Pleasure as always keeping up with the goings on in your world.

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    1. As always WfT good to hear from you. How is life in Oz? Finished that PhD yet? The big story over here in the past week has been the ball tampering from the cricketers...there were some good memes going round on social media!

      Interesting to see your portfolio diversifying into the investment trusts. I have held Aberforth and Finsbury for many years now and I hope they will deliver for you over the longer term. Of course you have the currency exchange issues but the ups and downs should even out long term.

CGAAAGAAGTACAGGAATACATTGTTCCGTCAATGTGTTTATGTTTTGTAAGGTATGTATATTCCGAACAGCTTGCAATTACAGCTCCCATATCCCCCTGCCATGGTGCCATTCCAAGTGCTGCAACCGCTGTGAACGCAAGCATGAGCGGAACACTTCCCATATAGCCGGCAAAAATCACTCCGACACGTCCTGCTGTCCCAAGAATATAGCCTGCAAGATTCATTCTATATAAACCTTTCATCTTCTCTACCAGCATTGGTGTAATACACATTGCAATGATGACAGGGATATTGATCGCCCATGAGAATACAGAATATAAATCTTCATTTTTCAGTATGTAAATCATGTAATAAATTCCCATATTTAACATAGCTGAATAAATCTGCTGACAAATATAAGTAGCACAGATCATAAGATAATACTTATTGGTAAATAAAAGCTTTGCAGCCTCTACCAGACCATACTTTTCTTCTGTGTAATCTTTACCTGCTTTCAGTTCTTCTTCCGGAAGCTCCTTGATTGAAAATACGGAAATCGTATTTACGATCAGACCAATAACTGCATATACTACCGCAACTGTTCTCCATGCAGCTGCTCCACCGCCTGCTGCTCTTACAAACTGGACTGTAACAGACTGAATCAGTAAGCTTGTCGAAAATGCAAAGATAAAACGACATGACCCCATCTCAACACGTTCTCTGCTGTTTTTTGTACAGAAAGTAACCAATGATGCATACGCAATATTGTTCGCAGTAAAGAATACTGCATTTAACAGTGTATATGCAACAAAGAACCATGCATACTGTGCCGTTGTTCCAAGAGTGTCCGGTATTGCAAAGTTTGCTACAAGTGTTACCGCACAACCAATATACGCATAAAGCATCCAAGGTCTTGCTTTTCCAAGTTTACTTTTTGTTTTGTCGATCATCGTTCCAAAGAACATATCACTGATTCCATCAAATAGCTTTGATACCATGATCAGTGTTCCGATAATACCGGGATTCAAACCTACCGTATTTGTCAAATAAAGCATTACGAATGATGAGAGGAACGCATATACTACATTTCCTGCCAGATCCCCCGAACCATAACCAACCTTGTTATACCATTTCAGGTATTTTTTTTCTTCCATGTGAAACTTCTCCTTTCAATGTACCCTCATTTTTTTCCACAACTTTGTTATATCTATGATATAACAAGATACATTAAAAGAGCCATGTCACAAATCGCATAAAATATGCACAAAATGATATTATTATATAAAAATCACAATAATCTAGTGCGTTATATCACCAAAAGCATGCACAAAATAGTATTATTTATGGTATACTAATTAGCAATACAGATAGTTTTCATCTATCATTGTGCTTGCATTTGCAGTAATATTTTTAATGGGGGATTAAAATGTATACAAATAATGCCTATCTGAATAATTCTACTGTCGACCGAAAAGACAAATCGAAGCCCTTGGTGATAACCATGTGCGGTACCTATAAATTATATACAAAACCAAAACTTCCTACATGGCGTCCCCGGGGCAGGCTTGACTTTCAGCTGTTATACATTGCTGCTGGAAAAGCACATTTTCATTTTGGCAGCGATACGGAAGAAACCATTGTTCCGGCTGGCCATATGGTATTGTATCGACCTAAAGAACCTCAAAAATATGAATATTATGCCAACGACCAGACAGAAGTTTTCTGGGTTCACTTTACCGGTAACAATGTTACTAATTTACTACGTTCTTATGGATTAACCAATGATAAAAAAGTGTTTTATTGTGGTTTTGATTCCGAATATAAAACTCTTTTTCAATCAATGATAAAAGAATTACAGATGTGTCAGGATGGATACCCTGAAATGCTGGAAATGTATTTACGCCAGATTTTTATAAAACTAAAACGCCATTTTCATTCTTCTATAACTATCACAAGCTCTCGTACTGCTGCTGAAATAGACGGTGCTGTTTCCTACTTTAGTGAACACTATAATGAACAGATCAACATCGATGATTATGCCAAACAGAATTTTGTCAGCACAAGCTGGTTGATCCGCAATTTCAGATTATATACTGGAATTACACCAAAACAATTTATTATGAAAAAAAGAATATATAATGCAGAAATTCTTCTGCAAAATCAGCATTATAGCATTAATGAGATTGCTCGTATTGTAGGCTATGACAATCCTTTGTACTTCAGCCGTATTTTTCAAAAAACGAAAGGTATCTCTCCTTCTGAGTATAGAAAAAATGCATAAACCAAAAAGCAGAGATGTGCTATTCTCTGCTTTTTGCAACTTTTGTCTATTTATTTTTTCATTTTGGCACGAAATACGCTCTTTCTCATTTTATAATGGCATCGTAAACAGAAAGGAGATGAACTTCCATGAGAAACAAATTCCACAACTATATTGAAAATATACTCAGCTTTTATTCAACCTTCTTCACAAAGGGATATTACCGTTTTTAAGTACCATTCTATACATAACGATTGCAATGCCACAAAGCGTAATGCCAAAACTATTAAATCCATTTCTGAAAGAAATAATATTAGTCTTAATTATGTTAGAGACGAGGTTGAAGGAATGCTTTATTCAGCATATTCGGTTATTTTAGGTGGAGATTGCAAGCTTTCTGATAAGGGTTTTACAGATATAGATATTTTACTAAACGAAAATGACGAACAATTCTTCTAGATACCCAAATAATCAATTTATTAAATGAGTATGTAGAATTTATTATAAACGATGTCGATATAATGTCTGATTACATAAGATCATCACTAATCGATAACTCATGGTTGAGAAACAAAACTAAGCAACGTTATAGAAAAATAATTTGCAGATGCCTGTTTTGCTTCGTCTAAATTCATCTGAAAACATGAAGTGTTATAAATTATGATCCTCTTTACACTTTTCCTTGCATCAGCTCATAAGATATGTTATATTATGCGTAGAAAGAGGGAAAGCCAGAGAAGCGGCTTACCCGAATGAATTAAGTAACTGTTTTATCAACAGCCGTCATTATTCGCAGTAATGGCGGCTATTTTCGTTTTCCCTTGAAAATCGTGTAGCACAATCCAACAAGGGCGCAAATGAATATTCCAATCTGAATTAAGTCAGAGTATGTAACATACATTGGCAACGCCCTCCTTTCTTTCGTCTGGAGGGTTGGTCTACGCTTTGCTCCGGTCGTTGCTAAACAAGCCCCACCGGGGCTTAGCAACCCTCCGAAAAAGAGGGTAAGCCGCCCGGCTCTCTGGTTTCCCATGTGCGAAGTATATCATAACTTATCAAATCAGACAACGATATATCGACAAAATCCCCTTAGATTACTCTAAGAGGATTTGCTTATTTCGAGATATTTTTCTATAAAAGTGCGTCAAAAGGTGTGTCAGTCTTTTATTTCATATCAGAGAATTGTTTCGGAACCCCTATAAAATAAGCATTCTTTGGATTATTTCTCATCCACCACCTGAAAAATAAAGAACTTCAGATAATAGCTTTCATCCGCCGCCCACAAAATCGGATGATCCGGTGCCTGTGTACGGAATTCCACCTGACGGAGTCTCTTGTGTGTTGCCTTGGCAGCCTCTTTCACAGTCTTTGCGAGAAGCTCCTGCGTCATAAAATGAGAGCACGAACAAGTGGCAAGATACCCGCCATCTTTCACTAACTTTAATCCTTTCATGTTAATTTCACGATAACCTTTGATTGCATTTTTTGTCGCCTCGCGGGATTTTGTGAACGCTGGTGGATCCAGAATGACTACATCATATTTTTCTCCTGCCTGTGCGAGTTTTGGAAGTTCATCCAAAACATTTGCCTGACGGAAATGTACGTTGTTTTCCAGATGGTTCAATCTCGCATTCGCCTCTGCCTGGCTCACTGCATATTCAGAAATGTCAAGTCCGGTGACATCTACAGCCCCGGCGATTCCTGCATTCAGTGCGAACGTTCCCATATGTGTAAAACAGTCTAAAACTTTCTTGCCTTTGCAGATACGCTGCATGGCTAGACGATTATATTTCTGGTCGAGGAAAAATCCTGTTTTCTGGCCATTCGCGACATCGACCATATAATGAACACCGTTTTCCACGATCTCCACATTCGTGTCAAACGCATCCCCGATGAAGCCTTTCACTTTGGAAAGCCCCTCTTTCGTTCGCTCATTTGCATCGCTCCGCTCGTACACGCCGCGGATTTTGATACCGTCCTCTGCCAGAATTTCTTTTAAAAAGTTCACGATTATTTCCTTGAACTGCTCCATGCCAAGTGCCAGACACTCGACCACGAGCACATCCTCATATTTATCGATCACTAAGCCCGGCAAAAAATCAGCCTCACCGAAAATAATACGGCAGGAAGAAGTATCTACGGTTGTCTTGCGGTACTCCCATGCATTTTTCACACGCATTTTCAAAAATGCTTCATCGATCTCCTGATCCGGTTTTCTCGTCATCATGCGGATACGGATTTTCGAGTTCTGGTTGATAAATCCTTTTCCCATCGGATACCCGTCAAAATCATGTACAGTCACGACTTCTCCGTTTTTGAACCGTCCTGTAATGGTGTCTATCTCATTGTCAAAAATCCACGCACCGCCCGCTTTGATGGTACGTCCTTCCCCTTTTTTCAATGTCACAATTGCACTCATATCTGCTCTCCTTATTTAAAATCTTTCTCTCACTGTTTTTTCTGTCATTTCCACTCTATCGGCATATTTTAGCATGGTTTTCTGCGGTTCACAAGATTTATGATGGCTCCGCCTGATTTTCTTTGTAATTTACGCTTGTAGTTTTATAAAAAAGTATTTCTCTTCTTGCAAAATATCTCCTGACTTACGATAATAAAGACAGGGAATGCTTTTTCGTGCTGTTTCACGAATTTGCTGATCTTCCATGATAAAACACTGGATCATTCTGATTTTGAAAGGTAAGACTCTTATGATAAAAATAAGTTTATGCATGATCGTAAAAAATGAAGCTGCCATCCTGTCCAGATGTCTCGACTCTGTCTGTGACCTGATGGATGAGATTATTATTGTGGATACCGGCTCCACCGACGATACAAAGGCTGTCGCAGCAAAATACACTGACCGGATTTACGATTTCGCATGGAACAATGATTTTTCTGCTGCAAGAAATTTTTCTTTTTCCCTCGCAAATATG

I have been impressed to see your savings rate...over 50% is great and I am wondering what is your anticipated period for FIRE?

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  3. Can you believe the tampering!? They're copping it big time over here. Hashtag of the week was #Isandwithstevesmith haha.

    I am quite glad to own those two trusts - UK is really leading compared to Aus regarding lower management fees and both trusts operate in a similar style to what I try and emulate in my direct purchases. Thanks for the regular updates re your portfolio - they are what got me curious to start with!

    PhD is still a few months away, but I'm in the final phase. Then up to 6 months for it to be marked, so it could be close to end of year before it's returned. As for FI - I'm not sure when I'll reach FI. I suspect 10-15 years though - a partner/kids would shake the estimate up!